Aviation photo
Jim Kendall

Airship development tends to come in waves, the most recent of which arrived in the mid-2000s. Facing two wars and a need for new surveillance and logistics craft, the Pentagon undertook a flurry of airship development. The Navy was first, with the MZ-3A, a technology testbed. The Air Force and Army followed, with their Blue Devil and Long-Endurance Multi-Intelligence Vehicle (LEMV) programs. Both ships were about as long as a football field and capable of flying for weeks. But then the bottom fell out. The financial crisis hit (bad), the wars began to wind down (good), and a helium shortage struck (expensive). In June 2012, Blue Devil lost funding. Eight months later, the LEMV got the ax too. The MZ-3A is still flying, but its funding is on the chopping block. If there was an airship renaissance in the making, alas, it has come down to Earth.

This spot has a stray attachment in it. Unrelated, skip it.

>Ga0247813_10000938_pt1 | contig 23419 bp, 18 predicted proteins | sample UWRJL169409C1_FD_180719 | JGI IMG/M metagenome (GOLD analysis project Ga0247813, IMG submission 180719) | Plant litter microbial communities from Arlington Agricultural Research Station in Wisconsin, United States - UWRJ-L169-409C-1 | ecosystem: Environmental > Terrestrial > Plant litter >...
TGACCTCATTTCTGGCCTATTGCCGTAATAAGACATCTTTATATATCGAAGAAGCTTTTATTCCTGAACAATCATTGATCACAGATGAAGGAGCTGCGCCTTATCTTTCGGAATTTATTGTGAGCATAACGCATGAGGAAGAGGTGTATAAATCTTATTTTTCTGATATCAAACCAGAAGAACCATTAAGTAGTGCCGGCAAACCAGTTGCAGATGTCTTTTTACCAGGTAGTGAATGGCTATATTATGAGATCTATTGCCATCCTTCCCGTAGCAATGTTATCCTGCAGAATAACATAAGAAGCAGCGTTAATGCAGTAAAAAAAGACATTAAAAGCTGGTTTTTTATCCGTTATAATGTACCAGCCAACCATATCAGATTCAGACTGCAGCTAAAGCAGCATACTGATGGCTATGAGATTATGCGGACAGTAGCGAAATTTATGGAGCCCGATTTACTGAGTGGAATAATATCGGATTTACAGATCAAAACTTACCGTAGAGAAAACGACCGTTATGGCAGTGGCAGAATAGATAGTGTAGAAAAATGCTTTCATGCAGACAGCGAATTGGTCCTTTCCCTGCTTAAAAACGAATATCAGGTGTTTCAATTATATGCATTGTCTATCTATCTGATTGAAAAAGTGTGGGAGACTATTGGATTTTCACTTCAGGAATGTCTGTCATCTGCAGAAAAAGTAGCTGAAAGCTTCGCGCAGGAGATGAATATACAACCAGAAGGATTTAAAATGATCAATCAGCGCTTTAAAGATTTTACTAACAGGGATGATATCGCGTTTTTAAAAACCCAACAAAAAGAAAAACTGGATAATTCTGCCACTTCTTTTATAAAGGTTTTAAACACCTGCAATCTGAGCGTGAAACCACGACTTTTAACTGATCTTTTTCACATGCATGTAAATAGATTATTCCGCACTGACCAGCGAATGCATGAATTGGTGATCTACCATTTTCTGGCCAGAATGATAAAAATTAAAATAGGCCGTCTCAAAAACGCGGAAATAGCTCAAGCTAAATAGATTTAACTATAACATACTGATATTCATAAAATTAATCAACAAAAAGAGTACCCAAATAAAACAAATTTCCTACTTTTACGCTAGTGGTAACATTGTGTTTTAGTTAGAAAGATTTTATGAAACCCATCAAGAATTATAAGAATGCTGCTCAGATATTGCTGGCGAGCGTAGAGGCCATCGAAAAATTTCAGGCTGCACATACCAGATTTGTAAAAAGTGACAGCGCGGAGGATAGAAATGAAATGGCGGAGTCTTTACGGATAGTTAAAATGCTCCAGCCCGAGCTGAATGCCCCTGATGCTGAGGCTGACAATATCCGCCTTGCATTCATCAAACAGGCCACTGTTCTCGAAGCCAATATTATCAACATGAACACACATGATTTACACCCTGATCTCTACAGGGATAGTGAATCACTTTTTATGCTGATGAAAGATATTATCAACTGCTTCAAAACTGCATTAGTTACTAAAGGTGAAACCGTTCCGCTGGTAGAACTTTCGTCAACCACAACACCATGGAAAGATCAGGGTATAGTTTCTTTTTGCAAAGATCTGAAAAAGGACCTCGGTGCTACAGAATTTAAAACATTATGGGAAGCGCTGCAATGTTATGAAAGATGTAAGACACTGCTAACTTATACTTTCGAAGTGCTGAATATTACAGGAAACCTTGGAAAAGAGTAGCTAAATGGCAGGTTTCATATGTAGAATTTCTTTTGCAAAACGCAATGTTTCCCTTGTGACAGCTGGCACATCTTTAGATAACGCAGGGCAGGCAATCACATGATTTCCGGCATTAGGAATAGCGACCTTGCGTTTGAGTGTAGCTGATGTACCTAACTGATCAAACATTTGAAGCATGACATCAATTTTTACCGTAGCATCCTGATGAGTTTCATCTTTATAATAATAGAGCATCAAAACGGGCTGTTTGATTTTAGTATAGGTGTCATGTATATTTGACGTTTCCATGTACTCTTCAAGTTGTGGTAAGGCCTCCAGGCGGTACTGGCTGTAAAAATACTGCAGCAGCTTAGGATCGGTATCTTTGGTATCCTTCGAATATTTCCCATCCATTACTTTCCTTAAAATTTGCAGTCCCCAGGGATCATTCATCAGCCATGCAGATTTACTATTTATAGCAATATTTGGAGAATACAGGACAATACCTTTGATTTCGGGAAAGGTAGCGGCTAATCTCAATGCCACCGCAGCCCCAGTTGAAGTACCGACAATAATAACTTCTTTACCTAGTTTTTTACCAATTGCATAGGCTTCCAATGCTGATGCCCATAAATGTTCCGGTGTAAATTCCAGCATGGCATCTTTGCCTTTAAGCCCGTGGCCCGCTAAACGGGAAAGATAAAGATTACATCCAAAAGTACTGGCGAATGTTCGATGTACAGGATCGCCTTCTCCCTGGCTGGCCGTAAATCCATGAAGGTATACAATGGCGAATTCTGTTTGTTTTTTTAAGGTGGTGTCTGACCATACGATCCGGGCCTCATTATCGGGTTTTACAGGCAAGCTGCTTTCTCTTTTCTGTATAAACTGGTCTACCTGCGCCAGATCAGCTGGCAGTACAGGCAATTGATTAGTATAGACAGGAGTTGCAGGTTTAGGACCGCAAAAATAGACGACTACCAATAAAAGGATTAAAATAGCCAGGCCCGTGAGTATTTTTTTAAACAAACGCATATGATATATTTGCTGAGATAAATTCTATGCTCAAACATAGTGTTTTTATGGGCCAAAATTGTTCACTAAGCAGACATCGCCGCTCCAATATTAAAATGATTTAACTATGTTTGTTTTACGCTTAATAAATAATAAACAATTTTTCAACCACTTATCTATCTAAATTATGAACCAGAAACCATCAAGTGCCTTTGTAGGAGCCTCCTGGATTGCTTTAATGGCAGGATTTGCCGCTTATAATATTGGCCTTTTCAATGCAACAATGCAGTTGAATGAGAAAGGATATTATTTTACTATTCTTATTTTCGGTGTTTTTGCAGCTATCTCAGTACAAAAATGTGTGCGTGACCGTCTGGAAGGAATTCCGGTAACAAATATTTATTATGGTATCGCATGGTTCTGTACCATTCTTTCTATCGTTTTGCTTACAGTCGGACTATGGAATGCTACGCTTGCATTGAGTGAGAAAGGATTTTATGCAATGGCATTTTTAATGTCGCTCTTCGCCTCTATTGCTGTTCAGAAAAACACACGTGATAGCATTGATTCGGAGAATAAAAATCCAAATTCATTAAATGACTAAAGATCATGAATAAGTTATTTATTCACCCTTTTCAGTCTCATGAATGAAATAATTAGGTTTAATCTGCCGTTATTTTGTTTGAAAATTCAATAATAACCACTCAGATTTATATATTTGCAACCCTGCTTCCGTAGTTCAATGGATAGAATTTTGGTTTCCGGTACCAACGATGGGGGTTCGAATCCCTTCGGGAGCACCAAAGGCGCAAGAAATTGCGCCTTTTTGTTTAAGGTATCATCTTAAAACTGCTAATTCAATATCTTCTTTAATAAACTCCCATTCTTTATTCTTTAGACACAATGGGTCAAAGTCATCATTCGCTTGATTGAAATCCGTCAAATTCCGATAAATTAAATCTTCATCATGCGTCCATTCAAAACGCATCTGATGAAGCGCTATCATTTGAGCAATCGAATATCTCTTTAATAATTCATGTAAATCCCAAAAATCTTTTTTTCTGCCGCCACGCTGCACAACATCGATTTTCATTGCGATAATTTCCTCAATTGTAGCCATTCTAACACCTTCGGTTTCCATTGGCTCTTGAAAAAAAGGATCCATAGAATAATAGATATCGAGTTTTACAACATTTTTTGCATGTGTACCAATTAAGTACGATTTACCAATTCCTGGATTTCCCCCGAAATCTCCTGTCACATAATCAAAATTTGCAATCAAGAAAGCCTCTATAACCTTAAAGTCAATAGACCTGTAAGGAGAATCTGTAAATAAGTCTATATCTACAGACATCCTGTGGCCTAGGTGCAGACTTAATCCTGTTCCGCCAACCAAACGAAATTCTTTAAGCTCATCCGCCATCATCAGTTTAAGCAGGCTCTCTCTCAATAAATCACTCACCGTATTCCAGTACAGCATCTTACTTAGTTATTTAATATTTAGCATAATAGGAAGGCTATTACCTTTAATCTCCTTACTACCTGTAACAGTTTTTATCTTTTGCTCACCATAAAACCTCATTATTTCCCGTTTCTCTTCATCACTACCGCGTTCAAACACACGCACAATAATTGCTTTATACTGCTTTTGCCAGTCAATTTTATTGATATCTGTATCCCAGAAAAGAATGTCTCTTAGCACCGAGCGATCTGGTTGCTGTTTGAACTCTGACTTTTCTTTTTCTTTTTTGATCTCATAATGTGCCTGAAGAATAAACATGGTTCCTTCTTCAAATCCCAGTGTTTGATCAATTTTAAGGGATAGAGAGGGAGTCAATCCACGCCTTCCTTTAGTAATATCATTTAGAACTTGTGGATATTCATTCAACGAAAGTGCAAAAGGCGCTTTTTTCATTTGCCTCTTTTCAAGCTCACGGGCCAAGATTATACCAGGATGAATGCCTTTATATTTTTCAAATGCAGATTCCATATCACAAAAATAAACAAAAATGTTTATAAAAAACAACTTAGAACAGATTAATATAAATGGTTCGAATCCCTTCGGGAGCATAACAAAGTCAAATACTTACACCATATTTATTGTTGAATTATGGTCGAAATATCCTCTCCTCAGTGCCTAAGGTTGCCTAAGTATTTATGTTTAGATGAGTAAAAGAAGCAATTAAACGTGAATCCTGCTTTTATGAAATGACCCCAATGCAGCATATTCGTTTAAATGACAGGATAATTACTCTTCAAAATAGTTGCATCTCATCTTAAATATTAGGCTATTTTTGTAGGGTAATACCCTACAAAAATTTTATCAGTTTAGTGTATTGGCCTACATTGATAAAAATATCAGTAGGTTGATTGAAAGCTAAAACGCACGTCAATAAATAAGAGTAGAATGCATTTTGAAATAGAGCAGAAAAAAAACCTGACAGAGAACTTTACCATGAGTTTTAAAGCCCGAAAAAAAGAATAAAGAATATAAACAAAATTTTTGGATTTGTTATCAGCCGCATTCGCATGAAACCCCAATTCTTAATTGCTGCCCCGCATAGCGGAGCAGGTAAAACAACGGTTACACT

This article originally appeared in the July 2013 issue of Popular Science. See the rest of the magazine here.